Alice Carter, professor of clinical psychology at UMass Boston, has been elected by her peers as a fellow of the American Psychological Association (APA).
Carter’s work focuses on the development of young children in the context of family relationships. Last year, she received a $3.9 million grant from the National Institute of Mental Health in support of her work on health disparities in the diagnosis and treatment of autism spectrum disorder. She has also served as a principal investigator on grants from Autism Speaks, the National Association of Autism Research, the Spencer Foundation, and the Wallace Foundation.
Carter joins three of her UMass Boston colleagues who are already APA fellows. Professors David Pantalone (director of the clinical psychology PhD program), Heidi Levitt, and Ed Tronick were previously elected. Pantalone was one of the scholars who recommended Carter for this distinction.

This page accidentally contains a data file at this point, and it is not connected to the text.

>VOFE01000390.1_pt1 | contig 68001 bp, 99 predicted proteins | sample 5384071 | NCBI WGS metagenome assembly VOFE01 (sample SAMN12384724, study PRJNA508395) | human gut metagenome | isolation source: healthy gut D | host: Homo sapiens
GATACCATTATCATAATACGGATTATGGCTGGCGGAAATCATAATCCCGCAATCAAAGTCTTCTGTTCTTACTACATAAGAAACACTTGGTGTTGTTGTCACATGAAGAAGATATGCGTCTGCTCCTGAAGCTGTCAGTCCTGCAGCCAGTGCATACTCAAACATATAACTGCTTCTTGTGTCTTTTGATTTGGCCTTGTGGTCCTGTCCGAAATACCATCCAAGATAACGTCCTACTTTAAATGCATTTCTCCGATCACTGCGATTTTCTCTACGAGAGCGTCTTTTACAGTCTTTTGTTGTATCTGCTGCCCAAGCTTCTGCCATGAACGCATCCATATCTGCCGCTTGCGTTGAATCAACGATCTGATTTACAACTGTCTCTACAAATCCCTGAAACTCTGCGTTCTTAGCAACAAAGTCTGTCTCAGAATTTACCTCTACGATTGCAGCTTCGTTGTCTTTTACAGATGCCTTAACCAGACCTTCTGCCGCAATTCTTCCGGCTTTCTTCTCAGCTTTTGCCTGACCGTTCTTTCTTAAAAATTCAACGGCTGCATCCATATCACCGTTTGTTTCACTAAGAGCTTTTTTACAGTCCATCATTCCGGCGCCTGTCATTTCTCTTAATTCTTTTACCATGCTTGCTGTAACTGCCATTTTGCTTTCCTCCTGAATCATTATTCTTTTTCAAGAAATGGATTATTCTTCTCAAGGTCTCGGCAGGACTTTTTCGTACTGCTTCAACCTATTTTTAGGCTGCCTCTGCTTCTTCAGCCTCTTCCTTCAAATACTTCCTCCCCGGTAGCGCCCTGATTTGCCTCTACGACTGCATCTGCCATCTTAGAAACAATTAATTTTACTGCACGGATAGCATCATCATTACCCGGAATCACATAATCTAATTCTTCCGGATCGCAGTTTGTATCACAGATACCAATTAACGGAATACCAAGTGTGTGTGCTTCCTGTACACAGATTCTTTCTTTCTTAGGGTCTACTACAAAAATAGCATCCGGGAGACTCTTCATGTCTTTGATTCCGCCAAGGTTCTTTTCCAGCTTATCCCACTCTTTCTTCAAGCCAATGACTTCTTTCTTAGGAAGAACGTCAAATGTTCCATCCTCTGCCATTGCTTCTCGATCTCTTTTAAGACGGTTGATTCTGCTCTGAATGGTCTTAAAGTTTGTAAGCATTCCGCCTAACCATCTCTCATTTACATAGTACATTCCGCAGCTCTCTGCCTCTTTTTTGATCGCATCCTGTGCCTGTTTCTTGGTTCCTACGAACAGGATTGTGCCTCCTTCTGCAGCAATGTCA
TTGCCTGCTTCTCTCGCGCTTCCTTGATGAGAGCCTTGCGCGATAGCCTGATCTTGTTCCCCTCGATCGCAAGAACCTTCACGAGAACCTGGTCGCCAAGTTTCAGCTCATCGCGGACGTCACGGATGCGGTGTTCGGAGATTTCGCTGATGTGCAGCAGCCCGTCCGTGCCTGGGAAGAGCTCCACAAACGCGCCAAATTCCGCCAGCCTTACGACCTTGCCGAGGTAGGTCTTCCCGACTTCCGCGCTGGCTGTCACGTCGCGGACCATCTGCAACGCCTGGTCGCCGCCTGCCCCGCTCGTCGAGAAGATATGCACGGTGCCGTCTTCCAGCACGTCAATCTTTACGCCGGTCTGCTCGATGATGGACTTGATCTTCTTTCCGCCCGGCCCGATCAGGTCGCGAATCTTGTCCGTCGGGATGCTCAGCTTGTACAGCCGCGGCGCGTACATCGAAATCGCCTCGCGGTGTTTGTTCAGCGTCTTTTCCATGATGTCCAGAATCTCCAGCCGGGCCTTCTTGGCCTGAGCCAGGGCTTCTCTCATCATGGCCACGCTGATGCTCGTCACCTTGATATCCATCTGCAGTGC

“Dr. Carter is an immensely respected colleague throughout our department and the university community more broadly,” wrote Pantalone. “ We feel so fortunate to have her in our department. She has been a true role model for me as my own career has unfolded.”
APA Fellow status is bestowed upon members who have shown “evidence of unusual and outstanding contribution to the field of psychology.” Carter was elected as a fellow of the organization overall, after a vote of the Council of Representatives, and as a fellow of its Division on Intellectual and Developmental Disabilities, after a positive endorsement from the division’s Fellows Committee.
“This is a well-deserved honor,” said Zong-Guo Xia, vice provost for research and strategic initiatives. “We are truly fortunate to have Professor Carter on our faculty, leading our PhD program in clinical psychology into national and international prominence.”
In 2012, Carter received the UMass Boston Chancellor’s Distinguished Scholarship award. She is the author of over 175 academic papers.